Precious metals aren’t probably the first things to come to mind when one thinks about sustainable investing. In fact, parts of the gold industry account for the single-largest source of man-made mercury emissions, according to a 2019 United Nations report.
But with inflation roaring, and crypto’s failing to act like the great inflation hedge some had hoped for, some ETF sponsors are looking to ways to make gold appealing to the environmentally conscious investor set.
Last week, Sprott Asset Management, partnering with the Royal Canadian Mint, launched the Sprott ESG Gold ETF, which holds gold bullion sourced from companies and mines that its prospectus says meet the Canadian manager’s environmental, social and governance standards. Initially, the gold will come from Canadian mines like Agnico Eagle Mines and Yamana Gold, a press release states.
“Our goal is to answer a number of key questions for investors: where does my gold come from, who produced it and was it produced sustainably by recognized ESG leaders?” said John Ciampaglia, chief executive of Sprott Asset Management, in the release.
The launch follows the June debut of Franklin Templeton’s Responsibly Sourced Gold ETF, which now represents about $34 million in assets, according to Franklin’s website. That ETF holds London Good Delivery gold bullion bars that were refined on or after Jan. 1, 2012, and meet the London Bullion Market Association’s responsible gold guidance, according to Franklin’s fact sheet.
This guidance is focused on miners and producers' ethical and environmental standards, and their ability to demonstrate efforts to combat money laundering, terrorism financing, and human rights abuses, the product sheet notes.
The rise of greener gold ETFs in some ways encapsulates the push-pull of investors when it comes to maximizing returns while minimizing environmental impacts. Commodity-focused ETFs have soared in sales this year, with geopolitical risk sending the price of oil, gas, foodstuffs and other natural resources skyrocketing.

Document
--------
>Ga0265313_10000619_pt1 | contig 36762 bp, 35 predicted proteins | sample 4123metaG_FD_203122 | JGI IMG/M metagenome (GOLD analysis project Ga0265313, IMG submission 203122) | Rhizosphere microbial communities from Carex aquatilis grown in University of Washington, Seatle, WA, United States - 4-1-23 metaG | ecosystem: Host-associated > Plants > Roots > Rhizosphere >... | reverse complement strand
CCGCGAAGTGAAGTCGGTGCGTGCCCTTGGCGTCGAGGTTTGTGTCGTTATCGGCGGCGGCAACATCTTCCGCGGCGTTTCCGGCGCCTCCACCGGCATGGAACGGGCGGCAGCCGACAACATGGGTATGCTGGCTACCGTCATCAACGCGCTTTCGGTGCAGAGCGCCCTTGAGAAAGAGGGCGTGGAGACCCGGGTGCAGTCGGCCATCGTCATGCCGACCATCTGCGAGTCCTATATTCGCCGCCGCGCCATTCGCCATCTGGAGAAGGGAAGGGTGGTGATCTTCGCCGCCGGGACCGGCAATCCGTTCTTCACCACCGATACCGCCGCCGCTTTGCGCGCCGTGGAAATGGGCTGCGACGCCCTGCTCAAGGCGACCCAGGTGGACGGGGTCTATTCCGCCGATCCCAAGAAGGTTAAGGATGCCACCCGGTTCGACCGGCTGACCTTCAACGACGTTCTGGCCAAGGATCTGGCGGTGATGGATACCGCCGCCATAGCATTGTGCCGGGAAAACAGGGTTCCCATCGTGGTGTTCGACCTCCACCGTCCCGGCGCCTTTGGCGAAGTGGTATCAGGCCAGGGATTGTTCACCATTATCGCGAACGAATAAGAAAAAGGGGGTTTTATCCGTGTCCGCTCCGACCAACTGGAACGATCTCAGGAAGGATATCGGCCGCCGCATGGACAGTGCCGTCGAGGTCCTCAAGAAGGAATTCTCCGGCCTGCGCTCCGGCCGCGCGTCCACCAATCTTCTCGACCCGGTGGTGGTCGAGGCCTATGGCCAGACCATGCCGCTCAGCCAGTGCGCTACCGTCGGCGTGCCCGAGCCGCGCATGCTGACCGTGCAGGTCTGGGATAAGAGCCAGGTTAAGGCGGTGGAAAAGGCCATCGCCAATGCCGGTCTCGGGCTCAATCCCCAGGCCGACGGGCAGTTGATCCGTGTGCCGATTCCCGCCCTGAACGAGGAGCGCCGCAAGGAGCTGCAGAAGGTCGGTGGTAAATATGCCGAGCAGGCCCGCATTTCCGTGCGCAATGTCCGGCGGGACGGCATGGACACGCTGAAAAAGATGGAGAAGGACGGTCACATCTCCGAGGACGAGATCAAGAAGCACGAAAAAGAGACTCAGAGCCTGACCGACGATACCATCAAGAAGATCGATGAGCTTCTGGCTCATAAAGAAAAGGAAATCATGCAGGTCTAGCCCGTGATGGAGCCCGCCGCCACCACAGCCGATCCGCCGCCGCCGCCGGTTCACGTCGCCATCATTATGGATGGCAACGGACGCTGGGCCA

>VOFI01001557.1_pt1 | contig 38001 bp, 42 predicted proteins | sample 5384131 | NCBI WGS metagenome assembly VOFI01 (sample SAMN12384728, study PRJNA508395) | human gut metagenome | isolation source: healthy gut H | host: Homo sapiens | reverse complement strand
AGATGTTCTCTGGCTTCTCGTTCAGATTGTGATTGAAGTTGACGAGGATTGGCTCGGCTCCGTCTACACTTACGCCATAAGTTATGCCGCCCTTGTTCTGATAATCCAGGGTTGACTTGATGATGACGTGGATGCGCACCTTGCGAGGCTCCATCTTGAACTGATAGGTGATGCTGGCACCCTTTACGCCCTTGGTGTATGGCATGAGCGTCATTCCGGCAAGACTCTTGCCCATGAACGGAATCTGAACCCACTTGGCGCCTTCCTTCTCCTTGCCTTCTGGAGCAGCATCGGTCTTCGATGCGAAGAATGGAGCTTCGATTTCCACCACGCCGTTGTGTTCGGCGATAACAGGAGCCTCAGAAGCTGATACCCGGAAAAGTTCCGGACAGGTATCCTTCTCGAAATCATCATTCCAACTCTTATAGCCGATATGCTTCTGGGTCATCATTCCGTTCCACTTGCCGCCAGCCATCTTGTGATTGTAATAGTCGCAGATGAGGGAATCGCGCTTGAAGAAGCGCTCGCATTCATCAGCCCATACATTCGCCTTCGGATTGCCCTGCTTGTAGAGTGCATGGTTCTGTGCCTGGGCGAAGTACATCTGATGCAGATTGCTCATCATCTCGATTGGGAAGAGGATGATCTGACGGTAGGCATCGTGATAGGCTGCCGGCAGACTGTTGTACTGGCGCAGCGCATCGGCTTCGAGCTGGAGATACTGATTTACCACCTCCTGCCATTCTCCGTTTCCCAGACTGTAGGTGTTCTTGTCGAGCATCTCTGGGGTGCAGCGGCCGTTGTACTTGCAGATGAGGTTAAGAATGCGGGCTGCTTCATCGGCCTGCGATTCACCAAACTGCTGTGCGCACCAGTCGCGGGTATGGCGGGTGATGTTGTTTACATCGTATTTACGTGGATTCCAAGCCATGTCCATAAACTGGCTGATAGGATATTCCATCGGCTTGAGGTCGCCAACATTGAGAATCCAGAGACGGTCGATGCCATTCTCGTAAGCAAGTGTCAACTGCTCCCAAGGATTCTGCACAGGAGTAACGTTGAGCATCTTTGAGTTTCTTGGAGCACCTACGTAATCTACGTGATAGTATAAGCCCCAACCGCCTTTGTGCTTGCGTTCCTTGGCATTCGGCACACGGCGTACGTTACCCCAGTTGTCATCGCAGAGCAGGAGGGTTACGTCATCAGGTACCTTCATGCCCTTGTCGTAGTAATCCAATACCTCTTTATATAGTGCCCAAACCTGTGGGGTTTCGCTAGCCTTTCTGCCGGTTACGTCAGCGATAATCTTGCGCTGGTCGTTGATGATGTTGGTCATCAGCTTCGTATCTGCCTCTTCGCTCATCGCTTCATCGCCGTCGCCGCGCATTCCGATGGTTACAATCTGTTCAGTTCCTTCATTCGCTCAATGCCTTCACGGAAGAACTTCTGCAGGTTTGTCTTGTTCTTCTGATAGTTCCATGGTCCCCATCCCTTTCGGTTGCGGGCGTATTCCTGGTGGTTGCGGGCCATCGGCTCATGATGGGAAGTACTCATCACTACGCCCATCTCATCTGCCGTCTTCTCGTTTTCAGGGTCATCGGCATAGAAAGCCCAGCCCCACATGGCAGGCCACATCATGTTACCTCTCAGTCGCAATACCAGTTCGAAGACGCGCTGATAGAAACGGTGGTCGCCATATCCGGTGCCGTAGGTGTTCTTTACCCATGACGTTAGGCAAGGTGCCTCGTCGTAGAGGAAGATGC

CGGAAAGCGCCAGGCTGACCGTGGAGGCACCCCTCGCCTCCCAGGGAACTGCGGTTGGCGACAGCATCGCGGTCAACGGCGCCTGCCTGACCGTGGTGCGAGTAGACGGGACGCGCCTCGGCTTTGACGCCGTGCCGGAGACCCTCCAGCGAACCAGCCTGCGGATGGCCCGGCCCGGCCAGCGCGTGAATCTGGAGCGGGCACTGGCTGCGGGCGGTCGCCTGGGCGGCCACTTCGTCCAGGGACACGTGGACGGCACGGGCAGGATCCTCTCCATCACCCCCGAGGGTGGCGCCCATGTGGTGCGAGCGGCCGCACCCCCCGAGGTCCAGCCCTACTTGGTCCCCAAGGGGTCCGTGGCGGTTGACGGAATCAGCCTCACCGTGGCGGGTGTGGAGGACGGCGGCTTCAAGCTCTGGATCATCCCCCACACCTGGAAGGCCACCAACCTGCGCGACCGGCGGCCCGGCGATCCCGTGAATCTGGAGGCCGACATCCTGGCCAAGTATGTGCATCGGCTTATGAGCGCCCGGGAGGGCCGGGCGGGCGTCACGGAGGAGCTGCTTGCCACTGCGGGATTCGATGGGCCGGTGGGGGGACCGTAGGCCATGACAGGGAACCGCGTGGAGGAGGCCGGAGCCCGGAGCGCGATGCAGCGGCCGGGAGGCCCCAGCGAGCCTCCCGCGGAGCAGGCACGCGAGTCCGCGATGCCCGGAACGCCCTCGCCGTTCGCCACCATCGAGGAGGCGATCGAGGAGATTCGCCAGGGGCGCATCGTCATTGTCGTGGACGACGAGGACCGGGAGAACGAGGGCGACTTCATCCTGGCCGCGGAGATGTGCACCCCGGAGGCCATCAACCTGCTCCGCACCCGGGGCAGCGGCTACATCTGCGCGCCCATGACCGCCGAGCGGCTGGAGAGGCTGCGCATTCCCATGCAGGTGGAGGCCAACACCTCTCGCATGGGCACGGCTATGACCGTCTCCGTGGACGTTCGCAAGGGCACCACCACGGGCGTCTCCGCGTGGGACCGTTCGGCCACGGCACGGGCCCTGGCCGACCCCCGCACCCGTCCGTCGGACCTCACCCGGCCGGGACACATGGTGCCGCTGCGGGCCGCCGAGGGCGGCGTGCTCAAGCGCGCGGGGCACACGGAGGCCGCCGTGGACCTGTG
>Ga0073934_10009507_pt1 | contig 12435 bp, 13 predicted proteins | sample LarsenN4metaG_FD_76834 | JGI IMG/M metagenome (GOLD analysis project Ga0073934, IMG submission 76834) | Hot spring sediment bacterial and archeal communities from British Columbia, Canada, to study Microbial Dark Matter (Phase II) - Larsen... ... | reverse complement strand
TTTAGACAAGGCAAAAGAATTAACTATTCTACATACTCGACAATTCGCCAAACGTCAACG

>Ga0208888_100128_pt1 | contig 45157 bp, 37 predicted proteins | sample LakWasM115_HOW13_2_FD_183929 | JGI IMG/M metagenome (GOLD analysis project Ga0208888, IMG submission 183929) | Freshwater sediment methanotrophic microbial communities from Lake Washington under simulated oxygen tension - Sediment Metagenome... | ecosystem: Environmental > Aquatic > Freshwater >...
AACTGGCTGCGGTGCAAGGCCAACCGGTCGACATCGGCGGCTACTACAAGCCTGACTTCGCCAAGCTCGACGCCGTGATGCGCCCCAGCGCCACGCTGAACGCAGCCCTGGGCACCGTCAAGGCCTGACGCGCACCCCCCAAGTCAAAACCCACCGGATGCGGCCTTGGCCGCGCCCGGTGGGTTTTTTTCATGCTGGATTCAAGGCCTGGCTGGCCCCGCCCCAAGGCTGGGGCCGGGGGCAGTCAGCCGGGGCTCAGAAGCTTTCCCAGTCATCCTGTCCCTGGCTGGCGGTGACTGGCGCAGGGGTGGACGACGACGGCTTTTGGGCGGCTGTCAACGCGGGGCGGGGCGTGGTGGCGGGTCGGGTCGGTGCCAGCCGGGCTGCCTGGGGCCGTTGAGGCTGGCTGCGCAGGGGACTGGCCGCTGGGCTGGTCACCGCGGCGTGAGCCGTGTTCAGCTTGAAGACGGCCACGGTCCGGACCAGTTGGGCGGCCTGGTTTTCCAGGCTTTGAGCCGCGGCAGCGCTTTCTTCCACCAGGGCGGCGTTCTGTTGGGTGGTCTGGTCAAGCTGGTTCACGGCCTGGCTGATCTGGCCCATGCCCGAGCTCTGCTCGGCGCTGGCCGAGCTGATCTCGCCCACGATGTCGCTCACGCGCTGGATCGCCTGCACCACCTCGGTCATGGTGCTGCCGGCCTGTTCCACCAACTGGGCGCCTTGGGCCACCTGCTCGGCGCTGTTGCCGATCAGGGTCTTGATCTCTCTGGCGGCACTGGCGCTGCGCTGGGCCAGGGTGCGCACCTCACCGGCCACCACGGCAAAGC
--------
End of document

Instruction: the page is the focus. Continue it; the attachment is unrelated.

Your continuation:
Click on the image to hear Invesco's Anna Paglia discuss demand for commodity ETFs.
Commodity ETFs have amassed $8.8 billion in new investments year-to-date through July, according to a State Street Global Advisors
review. That is even after investors pulled $6 billion from them in July. (State Street attributes the outflows to profit-taking, the asset class was up 4.1% in the month.)
And yet, while last quarter sustainable funds in Morningstar’s database saw outflows for the first time in five years the organic growth decline of 0.45% remained less than the overall market decline 0.74%.
It remains to be seen whether more sustainable options reduce a mental barrier of clients to holding gold. But the products still will be subject to the dynamics of the up-and-down gold market.
North American-listed gold ETFs saw $2.5 billion of outflows last month, as gold prices fell 3.5% in the month to $1,753 per ounce, according to the World Gold Council’s July report.
Gold price declines, a strong dollar and strong equity markets, combined with reduced long-holdings in gold futures, likely drove the outflows, the report notes.